Nonnenkamp batted .283 in 87 games for Boston during the 1938 season, finishing with 37 runs, 18 RBIs and a .675 OPS in 205 plate appearances. He started 31 games that year split between the three outfield spots, with 25 starts in right field. He also played five games at first base off of the bench. He then had just 87 plate appearances over 58 games in 1939, with nine starts spread over the three outfield spots. Nonnenkamp was with Boston for the first two months of the 1940 season, but he batted just eight times in nine games. He hit .263 in 154 games during the 1938-40 seasons, then returned to the minors, where he finished his playing career in 1946 after serving in the Navy during WWII. Most of his 1940 season was spent with Newark of the Double-A International League. He then spent the entire 1941 season with Newark and did well, hitting .301 in 133 games, with 88 runs, 36 extra-base hits, 54 RBIs and 58 walks. Nonnenkamp played for Double-A Kansas City of the American Association in 1942, where he batted .227 in 153 games, with 86 runs, 30 extra-base hits and 87 walks. His final season was spent back in Little Rock, where he batted .231 in 22 games.
Billy Herman, second baseman for the 1947 Pirates. By the time he reached the Pirates in 1947, his playing career was basically over. He was acquired by the Pirates from the Boston Braves in a six-player deal on September 30, 1946 and was named manager of the team. It would be his first managerial experience in the majors. Herman played sporadically during the season, getting 11 starts at second base and two at first base, only once playing more than two days in a row. After leading the team to a 61-92 record, Herman stepped aside as the manager on the last day of the season. He went on to become a player/manager in the minors for two seasons, then later managed the Boston Red Sox for three years. As a player, Herman was a .304 career hitter, with 839 RBIs and 1,163 runs scored in 1, 922 games. Three times he led the league in games played, once in hits, once in doubles and once in triples. He hit over .300 seven times and missed two years during his prime while serving in WWII. Herman was elected to the Hall of Fame in 1975, joining Ralph Kiner and Hank Greenberg as members of that 1947 Pirates team in the Hall.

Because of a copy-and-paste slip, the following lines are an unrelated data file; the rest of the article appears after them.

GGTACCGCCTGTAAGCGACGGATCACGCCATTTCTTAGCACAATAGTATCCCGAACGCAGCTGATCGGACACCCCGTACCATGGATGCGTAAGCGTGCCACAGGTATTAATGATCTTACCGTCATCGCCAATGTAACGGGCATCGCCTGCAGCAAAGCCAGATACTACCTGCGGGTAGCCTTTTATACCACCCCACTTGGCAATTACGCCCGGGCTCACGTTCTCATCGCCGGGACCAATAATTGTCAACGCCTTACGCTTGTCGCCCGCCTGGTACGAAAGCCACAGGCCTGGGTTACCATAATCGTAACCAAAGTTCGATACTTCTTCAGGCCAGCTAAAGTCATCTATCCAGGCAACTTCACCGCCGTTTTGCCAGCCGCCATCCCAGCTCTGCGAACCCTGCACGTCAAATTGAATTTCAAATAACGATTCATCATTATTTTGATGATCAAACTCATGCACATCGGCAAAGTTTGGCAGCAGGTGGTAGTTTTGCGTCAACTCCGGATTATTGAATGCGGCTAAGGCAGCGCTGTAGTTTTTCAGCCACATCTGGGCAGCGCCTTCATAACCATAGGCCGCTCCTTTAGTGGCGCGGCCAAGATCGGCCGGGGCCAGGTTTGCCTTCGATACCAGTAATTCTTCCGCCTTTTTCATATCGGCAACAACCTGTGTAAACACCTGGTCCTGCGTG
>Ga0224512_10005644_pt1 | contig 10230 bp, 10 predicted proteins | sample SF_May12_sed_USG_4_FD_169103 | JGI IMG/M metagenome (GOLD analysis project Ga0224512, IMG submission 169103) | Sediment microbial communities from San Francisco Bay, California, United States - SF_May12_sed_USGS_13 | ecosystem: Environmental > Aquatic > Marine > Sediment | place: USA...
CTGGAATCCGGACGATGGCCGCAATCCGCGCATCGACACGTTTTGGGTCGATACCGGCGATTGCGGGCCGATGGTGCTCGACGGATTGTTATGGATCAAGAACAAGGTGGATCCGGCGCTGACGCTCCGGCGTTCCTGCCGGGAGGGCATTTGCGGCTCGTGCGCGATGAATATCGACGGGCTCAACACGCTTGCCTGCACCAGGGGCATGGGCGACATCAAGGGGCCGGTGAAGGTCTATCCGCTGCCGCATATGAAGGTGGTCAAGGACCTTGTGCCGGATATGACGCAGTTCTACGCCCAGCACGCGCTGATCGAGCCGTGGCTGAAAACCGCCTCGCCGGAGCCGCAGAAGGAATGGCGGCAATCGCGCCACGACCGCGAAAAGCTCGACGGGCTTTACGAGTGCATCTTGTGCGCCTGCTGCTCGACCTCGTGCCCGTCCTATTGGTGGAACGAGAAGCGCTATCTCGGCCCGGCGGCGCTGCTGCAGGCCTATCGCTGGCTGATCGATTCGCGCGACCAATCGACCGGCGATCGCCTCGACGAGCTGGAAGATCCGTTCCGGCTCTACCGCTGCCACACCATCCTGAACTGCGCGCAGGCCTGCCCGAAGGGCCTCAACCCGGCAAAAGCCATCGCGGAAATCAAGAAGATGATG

Herman’s pro career began in 1928 at 18 years old. He hit .332 with 31 extra-base hits in 106 games with Vicksburg of the Class-D Cotton States League that season and even got a four-game trial with Louisville of the Double-A American Association, one step from the majors. He batted .339 with 56 extra-base hits in 138 games at Dayton of the Class-B Central League in 1929, while also hitting .323 in 24 games for Louisville. The 1930 and 1931 seasons were both spent in Louisville, where he hit .305 with 40 doubles, seven triples and eight homers in 143 games in 1930, then batted .350 with 34 extra-base hits in 118 games in 1931. He joined the Chicago Cubs in August, debuting in the majors shortly after his 22nd birthday. Herman batted .327/.405/.398 in 25 games for the Cubs to finish out the 1931 season. He led the National League with 154 games played and 723 plate appearances during his first full season in the majors in 1932. He batted .314 with 102 runs scored, 206 hits, 50 extra-base hits (42 doubles) and 51 RBIs, which helped him to a ninth place finish in the MVP voting. He set a career high with 14 steals, but he was thrown out 18 times, which led the National League. Herman hit just .279 in 1933, and saw his OPS drop to .675 in 153 games, though he played strong defense, which kept his value high that year. He scored 82 runs that year and hit 35 doubles. He also led all NL second basemen in putouts and double plays. He was an All-Star in 1934, hitting .303 with 79 runs scored, 30 extra-base hits and 42 RBIs in 113 games. The next year started a string of three big seasons.
In 1935, Herman led the league with 227 hits and 57 doubles. He also set career highs with a .341 average and 113 runs scored. He collected 83 RBIs and his .859 OPS was his highest to that point. He led all NL second basemen in fielding percentage, assists, putouts and double plays. He was an All-Star for the second time and he finished fourth in the MVP voting. He batted .333 in the World Series, which the Cubs lost to the Detroit Tigers. In 1936, he hit .334 with 101 runs scored, 211 hits and 57 doubles, while driving in 93 runs, which was his high up to that point. His .862 OPS was also his high to that point. Once again he led the league in fielding percentage and putouts. He made his third All-Star team and had a career best third place finish in the MVP voting. In 1937, Herman batted .335 in 138 games, with 56 extra-base hits, 106 runs scored and a career best .875 OPS, which led to an All-Star appearance and ninth place in the MVP voting.